To begin the PCR protocol, thaw the necessary reagents on ice. Then, prepare the PCR master mix. Since the DNA polymerase is active at room temperature, the reaction set up must occur on ice. Aliquot 49 microliters of the master mix into each of the PCR tubes. Then, add one microliter of template to each of the experimental tubes and one microliter of sterile water to the negative control tube, pipetting up and down to mix. After this, set the PCR machine according to the program described in the table. Place the tubes into the thermocycler and start the program.
Once the program is complete, examine the quality of your product via agarose gel electrophoresis, as previously demonstrated. A successful reaction using the described protocol should yield a single band of approximately 1.5 kilobase. In this example, the sample containing 100X diluted gDNA yielded the highest quality product. Next, purify the best PCR product, in this case, the 100X gDNA, with a commercially available kit. Now the PCR product can be sent for sequencing.
In this example, the PCR product is sequenced using forward and reverse primers. Thus, two data sets, each containing a DNA sequence and a DNA chromatogram, are generated: one for the forward primer and the other for the reverse primer. First, examine the chromatograms generated from each primer. An ideal chromatogram should have evenly spaced peaks with little to no background signals.
If the chromatograms display double peaks, multiple DNA templates may have been present in the PCR products and the sequence should be discarded. If the chromatograms contained peaks of different colors in the same location, the sequencing software likely miscalled nucleotides. This error can be manually identified and corrected in the text file. The presence of broad peaks in the chromatogram indicates a loss of resolution, which causes miscounting of the nucleotides in the associated regions. This error is difficult to correct and mismatches in any of the subsequent steps should be treated as unreliable. Poor chromatogram reading quality, indicated by the presence of multiple peaks, usually occurs at the five prime and three prime ends of the sequence. Some sequencing programs remove these low quality sections automatically. If your sequence was not truncated automatically, identify the low quality fragments and remove their respective bases from the text file.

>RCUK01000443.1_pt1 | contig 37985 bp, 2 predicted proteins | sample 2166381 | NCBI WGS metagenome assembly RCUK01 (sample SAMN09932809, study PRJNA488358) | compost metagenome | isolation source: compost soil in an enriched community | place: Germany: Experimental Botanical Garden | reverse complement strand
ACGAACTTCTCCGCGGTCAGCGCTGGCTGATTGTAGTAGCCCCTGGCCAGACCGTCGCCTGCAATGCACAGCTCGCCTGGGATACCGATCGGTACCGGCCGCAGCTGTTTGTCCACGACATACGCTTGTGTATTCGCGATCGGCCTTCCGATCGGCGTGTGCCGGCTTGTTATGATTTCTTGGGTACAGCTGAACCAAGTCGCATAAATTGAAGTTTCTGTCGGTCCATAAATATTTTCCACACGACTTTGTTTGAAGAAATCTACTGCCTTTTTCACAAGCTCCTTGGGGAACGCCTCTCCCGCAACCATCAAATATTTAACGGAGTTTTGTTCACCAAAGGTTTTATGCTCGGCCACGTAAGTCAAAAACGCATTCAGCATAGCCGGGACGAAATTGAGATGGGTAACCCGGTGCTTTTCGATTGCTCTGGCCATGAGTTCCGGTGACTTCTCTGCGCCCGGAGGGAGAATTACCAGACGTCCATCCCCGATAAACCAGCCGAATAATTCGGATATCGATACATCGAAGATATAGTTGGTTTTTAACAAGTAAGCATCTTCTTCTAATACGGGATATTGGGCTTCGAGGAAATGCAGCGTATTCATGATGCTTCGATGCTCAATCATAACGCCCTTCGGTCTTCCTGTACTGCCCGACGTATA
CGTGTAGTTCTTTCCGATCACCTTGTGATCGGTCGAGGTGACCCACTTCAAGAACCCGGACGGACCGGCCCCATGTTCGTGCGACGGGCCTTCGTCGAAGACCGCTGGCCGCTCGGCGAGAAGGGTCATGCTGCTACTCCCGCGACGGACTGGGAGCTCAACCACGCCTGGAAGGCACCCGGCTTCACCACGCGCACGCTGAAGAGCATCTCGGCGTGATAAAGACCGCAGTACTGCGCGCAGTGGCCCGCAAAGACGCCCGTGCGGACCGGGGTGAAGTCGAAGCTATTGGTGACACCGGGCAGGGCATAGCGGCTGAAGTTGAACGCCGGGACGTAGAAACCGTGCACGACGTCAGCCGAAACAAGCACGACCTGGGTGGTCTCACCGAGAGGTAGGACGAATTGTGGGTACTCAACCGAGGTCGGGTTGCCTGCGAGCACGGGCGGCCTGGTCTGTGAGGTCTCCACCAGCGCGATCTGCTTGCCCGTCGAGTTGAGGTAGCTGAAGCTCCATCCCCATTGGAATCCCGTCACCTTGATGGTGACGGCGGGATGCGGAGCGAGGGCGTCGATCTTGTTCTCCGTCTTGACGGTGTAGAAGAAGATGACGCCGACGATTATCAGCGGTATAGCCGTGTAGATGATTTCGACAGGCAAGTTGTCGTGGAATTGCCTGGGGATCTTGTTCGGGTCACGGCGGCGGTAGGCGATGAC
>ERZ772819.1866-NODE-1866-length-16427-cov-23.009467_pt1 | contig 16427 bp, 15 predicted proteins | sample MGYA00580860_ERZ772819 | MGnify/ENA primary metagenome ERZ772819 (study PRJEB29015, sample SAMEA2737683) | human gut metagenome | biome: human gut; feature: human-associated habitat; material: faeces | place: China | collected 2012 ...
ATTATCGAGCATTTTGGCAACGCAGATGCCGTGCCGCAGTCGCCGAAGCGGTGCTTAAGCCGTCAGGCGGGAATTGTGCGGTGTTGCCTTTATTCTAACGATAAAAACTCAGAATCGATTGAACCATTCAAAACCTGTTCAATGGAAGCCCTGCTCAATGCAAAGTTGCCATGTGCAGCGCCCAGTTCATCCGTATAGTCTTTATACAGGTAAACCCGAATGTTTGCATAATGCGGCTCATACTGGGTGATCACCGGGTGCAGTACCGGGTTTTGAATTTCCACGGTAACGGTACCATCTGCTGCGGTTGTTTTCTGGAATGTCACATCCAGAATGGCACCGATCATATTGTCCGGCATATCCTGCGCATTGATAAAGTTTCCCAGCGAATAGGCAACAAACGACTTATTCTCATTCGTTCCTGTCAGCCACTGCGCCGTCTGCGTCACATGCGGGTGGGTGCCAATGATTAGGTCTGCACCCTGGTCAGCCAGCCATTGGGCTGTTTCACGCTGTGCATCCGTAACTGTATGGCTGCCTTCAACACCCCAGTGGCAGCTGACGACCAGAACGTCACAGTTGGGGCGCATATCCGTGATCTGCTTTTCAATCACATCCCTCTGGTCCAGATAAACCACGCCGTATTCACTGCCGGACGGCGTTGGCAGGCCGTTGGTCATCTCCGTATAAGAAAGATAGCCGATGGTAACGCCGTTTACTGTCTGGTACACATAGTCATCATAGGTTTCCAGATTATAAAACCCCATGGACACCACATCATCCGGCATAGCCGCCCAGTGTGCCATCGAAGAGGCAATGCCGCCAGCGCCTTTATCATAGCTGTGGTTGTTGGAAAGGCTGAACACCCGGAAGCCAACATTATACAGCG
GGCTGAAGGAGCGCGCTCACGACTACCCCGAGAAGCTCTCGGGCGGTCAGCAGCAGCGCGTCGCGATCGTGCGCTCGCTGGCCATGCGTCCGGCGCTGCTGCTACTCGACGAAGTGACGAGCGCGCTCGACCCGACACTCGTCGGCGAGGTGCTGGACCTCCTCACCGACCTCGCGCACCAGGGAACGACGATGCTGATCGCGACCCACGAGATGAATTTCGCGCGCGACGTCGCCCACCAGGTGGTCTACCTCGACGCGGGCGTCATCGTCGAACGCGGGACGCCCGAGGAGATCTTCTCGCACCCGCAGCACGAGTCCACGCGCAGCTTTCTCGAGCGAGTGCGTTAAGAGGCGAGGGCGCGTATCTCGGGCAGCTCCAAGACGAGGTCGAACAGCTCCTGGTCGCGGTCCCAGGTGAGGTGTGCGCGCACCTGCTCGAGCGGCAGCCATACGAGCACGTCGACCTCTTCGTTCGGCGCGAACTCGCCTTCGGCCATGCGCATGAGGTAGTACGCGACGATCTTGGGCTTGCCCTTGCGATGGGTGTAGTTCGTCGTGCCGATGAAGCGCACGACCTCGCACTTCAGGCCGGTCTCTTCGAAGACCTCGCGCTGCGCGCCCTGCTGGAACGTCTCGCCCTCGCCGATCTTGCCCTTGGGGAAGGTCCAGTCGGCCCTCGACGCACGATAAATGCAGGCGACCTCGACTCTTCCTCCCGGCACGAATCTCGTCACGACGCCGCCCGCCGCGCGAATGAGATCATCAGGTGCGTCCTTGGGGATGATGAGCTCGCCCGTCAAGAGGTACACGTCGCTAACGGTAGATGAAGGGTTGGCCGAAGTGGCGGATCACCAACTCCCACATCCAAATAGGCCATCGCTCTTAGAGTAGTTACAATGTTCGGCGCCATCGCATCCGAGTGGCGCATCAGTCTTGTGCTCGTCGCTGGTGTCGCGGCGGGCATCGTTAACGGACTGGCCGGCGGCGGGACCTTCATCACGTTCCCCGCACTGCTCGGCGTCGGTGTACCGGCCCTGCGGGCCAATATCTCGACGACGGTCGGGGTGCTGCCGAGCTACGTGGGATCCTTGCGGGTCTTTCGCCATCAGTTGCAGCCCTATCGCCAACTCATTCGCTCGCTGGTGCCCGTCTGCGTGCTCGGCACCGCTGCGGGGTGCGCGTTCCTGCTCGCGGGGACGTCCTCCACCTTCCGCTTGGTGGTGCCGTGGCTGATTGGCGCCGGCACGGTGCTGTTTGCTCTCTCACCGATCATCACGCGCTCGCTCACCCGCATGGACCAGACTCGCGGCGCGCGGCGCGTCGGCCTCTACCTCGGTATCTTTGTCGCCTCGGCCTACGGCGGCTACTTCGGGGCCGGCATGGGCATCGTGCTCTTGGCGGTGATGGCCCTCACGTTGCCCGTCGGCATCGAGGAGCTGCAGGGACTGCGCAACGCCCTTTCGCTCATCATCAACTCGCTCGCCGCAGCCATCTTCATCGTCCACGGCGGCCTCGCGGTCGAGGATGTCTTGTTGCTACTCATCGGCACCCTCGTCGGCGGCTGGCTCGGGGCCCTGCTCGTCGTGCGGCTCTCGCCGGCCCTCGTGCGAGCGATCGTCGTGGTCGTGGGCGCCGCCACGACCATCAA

Use a DNA assembly program to assemble the two primer sequences into one continuous sequence. Remember, sequences obtained using forward and reverse primers should partially overlap. In the DNA assembly program, insert the two sequences in FASTA format into the appropriate box. Then, click the submit button and wait for the program to return the results.
To view the assembled sequence, click on Contigs in the results tab. Then, to view the details of the alignment, select assembly details. Navigate to the website for the basic local alignment search tool, or BLAST, and select the nucleotide BLAST tool to compare your sequence to the database. Enter your sequence into the query sequence text box and select the appropriate database in the scroll down menu. Finally, click the BLAST button on the bottom of the page, and wait for the tool to return the most similar sequences from the database.
In this example, the top hit is B. subtilis strain 168, showing 100% identity with the sequence in the BLAST database. If the top hit does not show 100% identity to your expected species or strain, click on the sequence which most closely matches your query to see the details of the alignment. Aligned nucleotides will be joined by short vertical lines and mismatched nucleotides will have gaps between them. Focusing on the identified mismatched regions, revise the sequence and repeat the BLAST search if desired.